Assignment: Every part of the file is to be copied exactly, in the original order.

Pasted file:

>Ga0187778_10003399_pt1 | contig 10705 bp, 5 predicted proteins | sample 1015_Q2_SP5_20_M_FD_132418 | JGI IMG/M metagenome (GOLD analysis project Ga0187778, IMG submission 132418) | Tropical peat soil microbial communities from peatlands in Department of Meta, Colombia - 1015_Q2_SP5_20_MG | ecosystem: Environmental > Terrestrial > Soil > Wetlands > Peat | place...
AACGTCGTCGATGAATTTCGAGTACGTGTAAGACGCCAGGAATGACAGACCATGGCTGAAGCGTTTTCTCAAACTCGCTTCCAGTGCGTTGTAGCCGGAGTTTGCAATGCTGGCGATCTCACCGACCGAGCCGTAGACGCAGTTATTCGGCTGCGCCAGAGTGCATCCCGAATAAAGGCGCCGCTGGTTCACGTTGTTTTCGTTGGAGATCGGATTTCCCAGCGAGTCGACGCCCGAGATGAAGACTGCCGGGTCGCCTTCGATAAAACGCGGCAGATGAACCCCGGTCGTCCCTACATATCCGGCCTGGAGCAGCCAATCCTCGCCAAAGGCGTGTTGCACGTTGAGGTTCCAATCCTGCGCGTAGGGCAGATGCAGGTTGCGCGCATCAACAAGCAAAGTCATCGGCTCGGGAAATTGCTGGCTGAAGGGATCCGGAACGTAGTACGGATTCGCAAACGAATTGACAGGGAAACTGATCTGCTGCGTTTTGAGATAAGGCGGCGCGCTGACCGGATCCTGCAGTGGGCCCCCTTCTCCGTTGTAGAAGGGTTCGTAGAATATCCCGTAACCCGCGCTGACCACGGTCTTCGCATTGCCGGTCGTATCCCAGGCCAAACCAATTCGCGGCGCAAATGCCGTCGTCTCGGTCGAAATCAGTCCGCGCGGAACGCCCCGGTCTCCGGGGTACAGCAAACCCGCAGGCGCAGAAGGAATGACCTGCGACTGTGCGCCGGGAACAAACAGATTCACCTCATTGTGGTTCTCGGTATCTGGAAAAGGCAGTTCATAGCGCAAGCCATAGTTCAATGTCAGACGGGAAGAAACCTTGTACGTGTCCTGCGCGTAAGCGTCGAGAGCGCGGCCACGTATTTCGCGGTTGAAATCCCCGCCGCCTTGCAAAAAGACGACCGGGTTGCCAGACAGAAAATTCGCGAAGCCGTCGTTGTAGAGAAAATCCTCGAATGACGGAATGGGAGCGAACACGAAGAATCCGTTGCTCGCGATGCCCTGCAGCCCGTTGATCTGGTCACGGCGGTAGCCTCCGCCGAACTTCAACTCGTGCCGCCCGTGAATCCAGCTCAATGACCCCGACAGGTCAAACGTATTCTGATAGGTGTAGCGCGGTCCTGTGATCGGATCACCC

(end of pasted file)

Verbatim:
>Ga0187778_10003399_pt1 | contig 10705 bp, 5 predicted proteins | sample 1015_Q2_SP5_20_M_FD_132418 | JGI IMG/M metagenome (GOLD analysis project Ga0187778, IMG submission 132418) | Tropical peat soil microbial communities from peatlands in Department of Meta, Colombia - 1015_Q2_SP5_20_MG | ecosystem: Environmental > Terrestrial > Soil > Wetlands > Peat | place...
AACGTCGTCGATGAATTTCGAGTACGTGTAAGACGCCAGGAATGACAGACCATGGCTGAAGCGTTTTCTCAAACTCGCTTCCAGTGCGTTGTAGCCGGAGTTTGCAATGCTGGCGATCTCACCGACCGAGCCGTAGACGCAGTTATTCGGCTGCGCCAGAGTGCATCCCGAATAAAGGCGCCGCTGGTTCACGTTGTTTTCGTTGGAGATCGGATTTCCCAGCGAGTCGACGCCCGAGATGAAGACTGCCGGGTCGCCTTCGATAAAACGCGGCAGATGAACCCCGGTCGTCCCTACATATCCGGCCTGGAGCAGCCAATCCTCGCCAAAGGCGTGTTGCACGTTGAGGTTCCAATCCTGCGCGTAGGGCAGATGCAGGTTGCGCGCATCAACAAGCAAAGTCATCGGCTCGGGAAATTGCTGGCTGAAGGGATCCGGAACGTAGTACGGATTCGCAAACGAATTGACAGGGAAACTGATCTGCTGCGTTTTGAGATAAGGCGGCGCGCTGACCGGATCCTGCAGTGGGCCCCCTTCTCCGTTGTAGAAGGGTTCGTAGAATATCCCGTAACCCGCGCTGACCACGGTCTTCGCATTGCCGGTCGTATCCCAGGCCAAACCAATTCGCGGCGCAAATGCCGTCGTCTCGGTCGAAATCAGTCCGCGCGGAACGCCCCGGTCTCCGGGGTACAGCAAACCCGCAGGCGCAGAAGGAATGACCTGCGACTGTGCGCCGGGAACAAACAGATTCACCTCATTGTGGTTCTCGGTATCTGGAAAAGGCAGTTCATAGCGCAAGCCATAGTTCAATGTCAGACGGGAAGAAACCTTGTACGTGTCCTGCGCGTAAGCGTCGAGAGCGCGGCCACGTATTTCGCGGTTGAAATCCCCGCCGCCTTGCAAAAAGACGACCGGGTTGCCAGACAGAAAATTCGCGAAGCCGTCGTTGTAGAGAAAATCCTCGAATGACGGAATGGGAGCGAACACGAAGAATCCGTTGCTCGCGATGCCCTGCAGCCCGTTGATCTGGTCACGGCGGTAGCCTCCGCCGAACTTCAACTCGTGCCGCCCGTGAATCCAGCTCAATGACCCCGACAGGTCAAACGTATTCTGATAGGTGTAGCGCGGTCCTGTGATCGGATCACCC